College spring break typically means students heading off for sun and fun, or home to see family and friends. For Sean Malloy, a Department of Physics major who just graduated, the weeklong break this past March was a chance to take part in climate change research on the Virginia coast.
The Hampton Roads area, like much of the Virginia coast, is experiencing highly unusual sea level rises, as shown by data collected by state and federal environmental scientists. But data is missing in part of the town of Hampton itself. D. Sarah Stamps, an assistant professor in the Department of Geosciences, wanted to remedy that gap. Hence, Stamps launched a “spring break camp” she called CODE-GEO — that’s short for Collecting Observations for Data Analysis and Encoding in the Geosciences — in an effort to get undergraduate students to install new GPS stations that can detect land subsidence.
Malloy, who has been working in undergraduate research with Stamps in geosciences, was quick to sign-up. “Her passion for her work, her success in her field and her motivation have inspired me in every aspect of my life,” Malloy said. “I learn in hands-on environments rather than classroom learning. The CODE-GEO camp was almost like a laboratory classroom, where you can see the processes and apply them immediately to understanding complex concepts.”
Stamps reached out to Zack Easton, an associate professor in Virginia Tech’s Department of Biological Systems Engineering, and Bill Moore, professor at the historically black college Hampton University on the coast. (The latter came at the encouragement of Gary Glesener, a fellow faculty member and diversity advocate in Geosciences.)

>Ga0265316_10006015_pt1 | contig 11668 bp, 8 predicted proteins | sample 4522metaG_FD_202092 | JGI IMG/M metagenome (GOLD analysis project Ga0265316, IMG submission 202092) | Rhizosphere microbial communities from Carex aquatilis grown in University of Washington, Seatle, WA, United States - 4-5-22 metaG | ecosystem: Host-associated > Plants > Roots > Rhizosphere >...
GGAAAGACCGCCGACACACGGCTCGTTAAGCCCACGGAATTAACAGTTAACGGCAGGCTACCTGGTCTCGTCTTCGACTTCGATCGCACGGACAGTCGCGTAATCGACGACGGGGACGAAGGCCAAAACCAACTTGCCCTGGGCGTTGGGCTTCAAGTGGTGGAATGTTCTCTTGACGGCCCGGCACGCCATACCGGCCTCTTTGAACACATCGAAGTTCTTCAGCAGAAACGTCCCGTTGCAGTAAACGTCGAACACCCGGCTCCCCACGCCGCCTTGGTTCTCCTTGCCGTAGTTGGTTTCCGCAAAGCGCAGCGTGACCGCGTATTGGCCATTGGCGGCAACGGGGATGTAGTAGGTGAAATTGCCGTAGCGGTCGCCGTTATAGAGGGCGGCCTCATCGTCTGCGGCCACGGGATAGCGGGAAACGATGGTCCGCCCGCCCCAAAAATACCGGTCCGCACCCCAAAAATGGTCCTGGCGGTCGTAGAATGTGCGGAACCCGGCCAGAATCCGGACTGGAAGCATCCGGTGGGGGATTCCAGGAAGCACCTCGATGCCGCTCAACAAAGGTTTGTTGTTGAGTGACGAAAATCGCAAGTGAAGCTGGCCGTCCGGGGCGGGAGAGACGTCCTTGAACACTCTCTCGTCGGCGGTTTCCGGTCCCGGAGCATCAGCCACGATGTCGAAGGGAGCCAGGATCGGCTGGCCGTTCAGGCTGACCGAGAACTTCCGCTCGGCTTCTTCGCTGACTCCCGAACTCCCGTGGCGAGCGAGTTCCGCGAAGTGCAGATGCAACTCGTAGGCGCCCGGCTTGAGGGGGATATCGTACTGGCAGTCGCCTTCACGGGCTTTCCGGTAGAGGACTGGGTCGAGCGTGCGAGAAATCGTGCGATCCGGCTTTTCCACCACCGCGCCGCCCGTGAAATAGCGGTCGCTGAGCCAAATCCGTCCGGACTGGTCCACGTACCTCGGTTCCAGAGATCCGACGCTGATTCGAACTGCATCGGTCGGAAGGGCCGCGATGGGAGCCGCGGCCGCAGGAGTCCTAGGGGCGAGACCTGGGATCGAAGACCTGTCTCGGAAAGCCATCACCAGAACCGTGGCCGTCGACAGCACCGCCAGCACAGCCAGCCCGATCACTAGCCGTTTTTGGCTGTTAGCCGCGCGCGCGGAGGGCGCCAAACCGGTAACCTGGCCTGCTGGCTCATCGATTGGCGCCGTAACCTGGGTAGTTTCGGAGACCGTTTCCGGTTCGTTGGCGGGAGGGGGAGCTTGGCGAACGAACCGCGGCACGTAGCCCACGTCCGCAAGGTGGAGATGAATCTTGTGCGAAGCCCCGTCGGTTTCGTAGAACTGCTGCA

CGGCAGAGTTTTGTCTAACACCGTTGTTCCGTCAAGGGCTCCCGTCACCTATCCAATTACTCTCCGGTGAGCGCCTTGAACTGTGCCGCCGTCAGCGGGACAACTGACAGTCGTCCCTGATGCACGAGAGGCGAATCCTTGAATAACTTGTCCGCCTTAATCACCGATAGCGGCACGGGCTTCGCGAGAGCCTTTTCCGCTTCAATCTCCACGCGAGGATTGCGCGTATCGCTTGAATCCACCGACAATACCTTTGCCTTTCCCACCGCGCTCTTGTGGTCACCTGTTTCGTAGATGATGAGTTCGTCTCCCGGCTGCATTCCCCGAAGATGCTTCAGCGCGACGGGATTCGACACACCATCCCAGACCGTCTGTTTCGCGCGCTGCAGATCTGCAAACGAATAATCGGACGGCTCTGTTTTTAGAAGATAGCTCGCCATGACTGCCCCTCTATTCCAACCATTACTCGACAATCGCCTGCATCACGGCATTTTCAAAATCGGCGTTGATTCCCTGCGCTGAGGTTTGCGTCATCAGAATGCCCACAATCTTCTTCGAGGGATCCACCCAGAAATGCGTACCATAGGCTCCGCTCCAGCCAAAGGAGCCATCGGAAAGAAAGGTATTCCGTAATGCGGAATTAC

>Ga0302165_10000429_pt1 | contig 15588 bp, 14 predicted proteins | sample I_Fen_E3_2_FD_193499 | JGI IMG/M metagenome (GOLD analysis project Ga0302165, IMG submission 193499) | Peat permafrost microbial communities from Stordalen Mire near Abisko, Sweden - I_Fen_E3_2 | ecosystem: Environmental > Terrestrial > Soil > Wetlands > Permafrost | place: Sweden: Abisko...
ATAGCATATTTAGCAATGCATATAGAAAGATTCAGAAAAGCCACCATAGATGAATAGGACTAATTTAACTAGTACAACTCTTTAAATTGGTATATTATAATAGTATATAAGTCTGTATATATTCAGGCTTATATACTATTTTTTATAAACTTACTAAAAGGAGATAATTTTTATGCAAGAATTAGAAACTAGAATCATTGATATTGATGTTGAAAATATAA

Stamps and her team installed GPS units at Hampton University and the National Institute of Aerospace in Hampton. The team immediately started tracking data. The expedition team included Stamps, Malloy, undergraduate student Antonio De Cecco of the Virginia Tech Department of Biological Systems Engineering, Virginia Tech Geosciences graduate student Josh Robert Jones, and two undergraduate students from Hampton University, Kendra Dorsey and Janelle Layton.
The student team made a research poster of their findings and presented it at an Institute for Creative Technology and Applied Sciences’ (ICTAS) Undergraduate Research Experience session at the Experiential Learning Conference. (ICTAS provided funding for the expedition.)
“There is a great growth opportunity in conducting an undergraduate research program that uses GPS positioning observations to address societal issues like land subsidence and sea-level rise,” Stamps said. “Both Hampton University and Virginia Tech can now expand their programs using CODE-GEO as a model for future project development.”